Corticosteroids administration in children with Kawasaki disease may prevent blood vessels complications

Children with Kawasaki disease are judged to be at higher risk of having blood vessel complications. Adding corticosteroids to standard intravenous (IV) immunoglobulin treatment, made initial treatment more successful and prevented these complications

Early diagnosis and prompt treatment are important for children with Kawasaki disease to prevent the development of cardiac complications. They discovered that providing a combo treatment to these pediatric patients can give real relief and avoid blood vessels complications. Funded by the Japan Kawasaki Disease Research Center, this study has been carried out by Ryusuke Ae, M.D., Ph.D., an assistant professor in the department of public health at the Center for Community Medicine at Jichi Medical University in Shimotsuke, Japan in collaboration with the U.S. Centers for Disease Control and Prevention (CDC).

Why administering corticosteroids can help children with Kawasaki disease in avoiding blood vessels complications?

Dr Ae reported that, as the blood vessel wall becomes enlarged, the inside of the vessel may narrow. Blood clots may form, blocking the artery and potentially leading to a heart attack. Children who have such vessel wall complications may require long-term follow-up after the onset of Kawasaki disease.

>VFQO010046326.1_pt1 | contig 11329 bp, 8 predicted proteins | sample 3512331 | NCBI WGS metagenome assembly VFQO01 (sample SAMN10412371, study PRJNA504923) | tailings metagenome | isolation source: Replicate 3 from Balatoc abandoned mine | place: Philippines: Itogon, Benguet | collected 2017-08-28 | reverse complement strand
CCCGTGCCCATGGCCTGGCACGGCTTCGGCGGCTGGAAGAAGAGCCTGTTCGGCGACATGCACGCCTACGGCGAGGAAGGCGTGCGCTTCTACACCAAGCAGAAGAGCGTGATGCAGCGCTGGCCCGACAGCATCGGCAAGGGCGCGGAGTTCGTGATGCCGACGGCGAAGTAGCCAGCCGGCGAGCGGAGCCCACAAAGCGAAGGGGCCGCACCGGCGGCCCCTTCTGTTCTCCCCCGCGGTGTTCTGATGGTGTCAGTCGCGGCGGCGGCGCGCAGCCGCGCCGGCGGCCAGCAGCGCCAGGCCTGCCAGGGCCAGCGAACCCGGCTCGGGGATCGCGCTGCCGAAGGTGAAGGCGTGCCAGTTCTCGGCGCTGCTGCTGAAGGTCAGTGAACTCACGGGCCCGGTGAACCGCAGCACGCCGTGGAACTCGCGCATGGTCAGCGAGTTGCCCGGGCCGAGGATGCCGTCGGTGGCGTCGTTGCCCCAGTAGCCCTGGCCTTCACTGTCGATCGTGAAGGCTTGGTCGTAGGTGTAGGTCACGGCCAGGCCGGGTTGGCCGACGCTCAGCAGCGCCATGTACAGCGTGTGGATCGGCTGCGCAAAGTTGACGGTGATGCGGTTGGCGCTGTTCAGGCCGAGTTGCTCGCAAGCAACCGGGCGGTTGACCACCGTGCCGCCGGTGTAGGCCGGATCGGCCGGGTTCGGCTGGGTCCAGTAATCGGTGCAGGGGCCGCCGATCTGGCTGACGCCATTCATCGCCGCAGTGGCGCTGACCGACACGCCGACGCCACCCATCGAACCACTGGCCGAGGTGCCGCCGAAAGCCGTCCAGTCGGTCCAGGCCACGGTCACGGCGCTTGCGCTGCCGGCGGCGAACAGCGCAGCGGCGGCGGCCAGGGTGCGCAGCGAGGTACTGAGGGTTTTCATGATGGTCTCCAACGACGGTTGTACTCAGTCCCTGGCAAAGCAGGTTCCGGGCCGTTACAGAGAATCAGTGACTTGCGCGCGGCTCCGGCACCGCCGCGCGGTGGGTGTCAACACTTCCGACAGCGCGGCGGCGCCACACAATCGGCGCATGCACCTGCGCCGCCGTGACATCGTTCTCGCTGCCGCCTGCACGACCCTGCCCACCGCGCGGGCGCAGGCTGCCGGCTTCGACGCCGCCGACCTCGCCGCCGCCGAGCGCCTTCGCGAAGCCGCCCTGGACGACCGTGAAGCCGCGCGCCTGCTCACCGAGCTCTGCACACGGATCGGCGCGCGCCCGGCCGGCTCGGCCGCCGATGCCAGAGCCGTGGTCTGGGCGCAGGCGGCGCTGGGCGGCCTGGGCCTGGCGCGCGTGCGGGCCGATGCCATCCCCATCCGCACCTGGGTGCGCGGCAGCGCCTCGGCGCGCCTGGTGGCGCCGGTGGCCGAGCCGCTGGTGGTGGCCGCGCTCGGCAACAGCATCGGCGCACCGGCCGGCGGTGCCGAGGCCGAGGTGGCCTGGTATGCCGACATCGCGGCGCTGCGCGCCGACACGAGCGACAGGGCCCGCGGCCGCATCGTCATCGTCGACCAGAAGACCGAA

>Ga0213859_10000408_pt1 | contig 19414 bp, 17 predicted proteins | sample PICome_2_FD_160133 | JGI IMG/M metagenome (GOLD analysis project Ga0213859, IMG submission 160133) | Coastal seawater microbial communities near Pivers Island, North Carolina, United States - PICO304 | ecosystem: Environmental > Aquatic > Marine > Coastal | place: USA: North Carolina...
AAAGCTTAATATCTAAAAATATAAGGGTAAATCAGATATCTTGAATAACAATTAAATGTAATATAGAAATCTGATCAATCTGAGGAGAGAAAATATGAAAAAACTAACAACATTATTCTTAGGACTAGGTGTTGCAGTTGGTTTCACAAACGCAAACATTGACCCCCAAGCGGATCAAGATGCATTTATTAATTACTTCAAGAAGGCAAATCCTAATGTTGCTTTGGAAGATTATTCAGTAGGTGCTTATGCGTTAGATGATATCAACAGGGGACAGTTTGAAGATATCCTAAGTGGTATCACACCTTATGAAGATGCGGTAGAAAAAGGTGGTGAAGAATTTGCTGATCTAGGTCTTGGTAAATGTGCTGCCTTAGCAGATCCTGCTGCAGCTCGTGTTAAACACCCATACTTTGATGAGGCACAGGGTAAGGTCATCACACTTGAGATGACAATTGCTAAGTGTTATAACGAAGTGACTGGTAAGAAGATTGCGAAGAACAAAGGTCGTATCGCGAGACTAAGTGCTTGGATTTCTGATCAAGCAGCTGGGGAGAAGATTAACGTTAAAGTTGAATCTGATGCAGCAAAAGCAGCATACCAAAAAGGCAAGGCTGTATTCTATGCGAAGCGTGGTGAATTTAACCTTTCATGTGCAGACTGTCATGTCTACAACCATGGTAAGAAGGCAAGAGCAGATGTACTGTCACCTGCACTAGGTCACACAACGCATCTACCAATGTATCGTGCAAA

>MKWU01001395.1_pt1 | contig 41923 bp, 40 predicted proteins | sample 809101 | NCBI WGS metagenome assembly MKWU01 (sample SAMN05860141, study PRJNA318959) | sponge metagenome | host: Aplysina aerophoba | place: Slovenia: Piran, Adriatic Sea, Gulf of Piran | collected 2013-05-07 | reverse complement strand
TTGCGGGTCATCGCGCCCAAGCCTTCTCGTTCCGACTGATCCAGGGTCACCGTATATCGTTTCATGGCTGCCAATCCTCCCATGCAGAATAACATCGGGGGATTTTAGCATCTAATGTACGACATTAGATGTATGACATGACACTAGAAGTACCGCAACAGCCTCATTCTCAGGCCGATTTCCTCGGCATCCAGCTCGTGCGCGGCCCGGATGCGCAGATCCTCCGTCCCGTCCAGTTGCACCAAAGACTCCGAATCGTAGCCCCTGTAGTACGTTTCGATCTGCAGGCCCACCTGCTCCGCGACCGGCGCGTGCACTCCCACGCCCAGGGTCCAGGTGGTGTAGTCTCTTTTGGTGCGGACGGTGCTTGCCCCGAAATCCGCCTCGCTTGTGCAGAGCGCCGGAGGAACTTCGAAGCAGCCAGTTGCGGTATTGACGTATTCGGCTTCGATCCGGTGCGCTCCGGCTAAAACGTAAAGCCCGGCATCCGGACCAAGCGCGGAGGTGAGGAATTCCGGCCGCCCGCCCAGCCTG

Standard treatment for Kawasaki disease includes IV immunoglobulin with aspirin. However, researchers of Dr Ae team, discovered that for around 17% of Kawasaki disease patients, initial IV immunoglobulin treatment is not effective, increasing their risk of cardiac complications.

Adding corticosteroids to the initial treatment approach, given to different conclusions, revealed to be the best approach.

Researchers analyzed real-world data on children with Kawasaki disease in Japan to determine whether the more intensive combination approach could heal children faster and prevent cardiac complications among those considered more vulnerable to treatment failure and long-term complications.

Compared with standard IV immunoglobulin treatment, the researchers found that the initial combination treatment (immunoglobulin plus aspirin and corticosteroids) reduced the need for a second course of therapy by 35%.

Initial combination treatment reduced the risk of coronary artery abnormalities by 47%. On the other hand, delivering a low-dosage of corticosteroids over many days was more beneficial than a high-dose pulse over fewer days or typically just one day.

According to Dr Ae, it was surprising to see the incredible results of this analysis. According to him again, clinicians should consider initial combination treatment with multiple-dose corticosteroids for high-risk Kawasaki disease patients.

Comments are closed.